ESET has found another supply chain campaign, apparently originating within China, attempting to backdoor Asian gaming companies. ESET thinks the group is the one Kaspersky described in its 2013 report on Winnti. At least one Trojanized game, "Infestation," remains in circulation.
Recorded Future reports on Internet control in Yemen.
If you're interested in concise expositions of the Chavista line on Venezuela's power crisis, Citizen Truth is retailing it like it's 1919, Tasnim like it's 1979. Sputnik adds its own pointing-with-concern to the reportage. The New York Times has a reflective and comprehensive account of the outages, and their reporter's personal Twitter feed is even clearer on how the blackouts appear to be the result of infrastructure collapse, with no need to reach for sabotage or cyberattack as explanations.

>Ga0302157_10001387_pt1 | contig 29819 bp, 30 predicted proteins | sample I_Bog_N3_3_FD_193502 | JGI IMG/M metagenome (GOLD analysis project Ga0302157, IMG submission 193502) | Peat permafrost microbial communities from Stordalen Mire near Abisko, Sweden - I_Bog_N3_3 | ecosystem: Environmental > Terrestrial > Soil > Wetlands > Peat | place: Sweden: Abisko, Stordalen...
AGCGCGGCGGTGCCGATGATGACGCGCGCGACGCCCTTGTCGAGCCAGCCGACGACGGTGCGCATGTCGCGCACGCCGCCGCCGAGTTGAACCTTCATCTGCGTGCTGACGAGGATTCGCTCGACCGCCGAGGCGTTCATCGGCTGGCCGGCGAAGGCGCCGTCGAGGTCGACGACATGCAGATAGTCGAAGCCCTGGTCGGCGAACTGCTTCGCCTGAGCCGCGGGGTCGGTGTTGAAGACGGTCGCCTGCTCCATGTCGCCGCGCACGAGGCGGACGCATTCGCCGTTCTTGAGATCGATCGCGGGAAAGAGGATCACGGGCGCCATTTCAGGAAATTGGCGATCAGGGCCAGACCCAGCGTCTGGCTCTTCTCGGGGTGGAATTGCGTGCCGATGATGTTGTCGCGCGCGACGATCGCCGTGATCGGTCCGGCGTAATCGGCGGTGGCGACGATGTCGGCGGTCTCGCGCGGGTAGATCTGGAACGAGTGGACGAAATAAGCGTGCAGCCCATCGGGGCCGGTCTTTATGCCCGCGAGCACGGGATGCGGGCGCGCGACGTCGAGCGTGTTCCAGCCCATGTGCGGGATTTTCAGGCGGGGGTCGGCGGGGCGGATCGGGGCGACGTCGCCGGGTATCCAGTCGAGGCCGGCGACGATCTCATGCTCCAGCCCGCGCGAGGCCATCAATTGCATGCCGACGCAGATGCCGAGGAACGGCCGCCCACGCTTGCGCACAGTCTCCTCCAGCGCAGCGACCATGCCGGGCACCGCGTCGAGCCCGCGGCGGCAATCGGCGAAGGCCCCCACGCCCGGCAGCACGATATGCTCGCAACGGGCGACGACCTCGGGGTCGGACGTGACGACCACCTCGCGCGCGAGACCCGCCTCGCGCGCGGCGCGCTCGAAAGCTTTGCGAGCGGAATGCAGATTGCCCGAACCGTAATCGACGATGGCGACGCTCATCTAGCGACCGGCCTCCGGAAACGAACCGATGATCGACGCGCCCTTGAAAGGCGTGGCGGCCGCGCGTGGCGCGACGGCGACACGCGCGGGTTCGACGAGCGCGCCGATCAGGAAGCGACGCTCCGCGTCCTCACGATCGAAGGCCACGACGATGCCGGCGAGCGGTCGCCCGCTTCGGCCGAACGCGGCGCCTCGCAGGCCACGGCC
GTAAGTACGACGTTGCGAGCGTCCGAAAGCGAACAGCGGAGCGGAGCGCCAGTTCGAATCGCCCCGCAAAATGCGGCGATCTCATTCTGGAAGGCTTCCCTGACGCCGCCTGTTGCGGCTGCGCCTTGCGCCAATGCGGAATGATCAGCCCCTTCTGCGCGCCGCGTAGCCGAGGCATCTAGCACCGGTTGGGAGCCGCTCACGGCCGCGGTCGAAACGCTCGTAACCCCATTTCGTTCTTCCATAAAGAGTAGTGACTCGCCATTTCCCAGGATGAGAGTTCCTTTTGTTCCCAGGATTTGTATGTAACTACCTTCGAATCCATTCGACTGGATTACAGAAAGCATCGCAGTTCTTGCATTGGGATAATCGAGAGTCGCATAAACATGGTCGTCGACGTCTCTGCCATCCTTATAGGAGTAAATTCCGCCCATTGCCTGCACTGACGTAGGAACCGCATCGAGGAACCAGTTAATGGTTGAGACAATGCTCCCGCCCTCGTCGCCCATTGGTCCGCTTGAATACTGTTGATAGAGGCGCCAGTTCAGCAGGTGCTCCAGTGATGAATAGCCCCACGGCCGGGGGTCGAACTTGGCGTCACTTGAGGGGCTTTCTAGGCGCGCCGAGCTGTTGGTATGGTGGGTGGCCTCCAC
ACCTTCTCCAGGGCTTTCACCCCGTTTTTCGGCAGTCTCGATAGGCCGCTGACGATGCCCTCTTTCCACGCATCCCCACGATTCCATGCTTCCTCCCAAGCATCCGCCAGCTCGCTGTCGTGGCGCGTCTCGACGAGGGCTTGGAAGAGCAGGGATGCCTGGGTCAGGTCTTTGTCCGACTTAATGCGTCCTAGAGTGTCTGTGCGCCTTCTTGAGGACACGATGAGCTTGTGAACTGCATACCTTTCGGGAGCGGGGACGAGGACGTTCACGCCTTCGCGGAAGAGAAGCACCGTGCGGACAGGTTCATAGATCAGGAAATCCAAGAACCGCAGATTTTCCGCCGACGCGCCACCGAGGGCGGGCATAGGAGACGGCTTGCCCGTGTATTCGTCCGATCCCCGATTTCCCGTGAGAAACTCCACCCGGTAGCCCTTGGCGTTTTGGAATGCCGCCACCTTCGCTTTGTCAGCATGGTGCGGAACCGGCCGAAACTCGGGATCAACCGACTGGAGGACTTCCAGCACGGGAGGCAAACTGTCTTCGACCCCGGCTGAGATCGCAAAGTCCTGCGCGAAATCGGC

Yesterday was recognized as the thirtieth anniversary of the World Wide Web, and Sir Tim Berners-Lee (generally seen as the Web's inventor—his original sketch of it is here) calls for its users to help the Internet grow up. Quartz reports Sir Tim's counsel.
Senator Elizabeth Warren (Democrat of Massachusetts) took out an ad on Facebook calling for Facebook to be broken up. Facebook took the ad down (misuse of its logo), then put it back up in the interest of "robust debate." Politico summarizes the story. We hope the Senator's people sent Mr. Zuckerberg's people a nice fruit basket, because that kind of publicity you can't buy.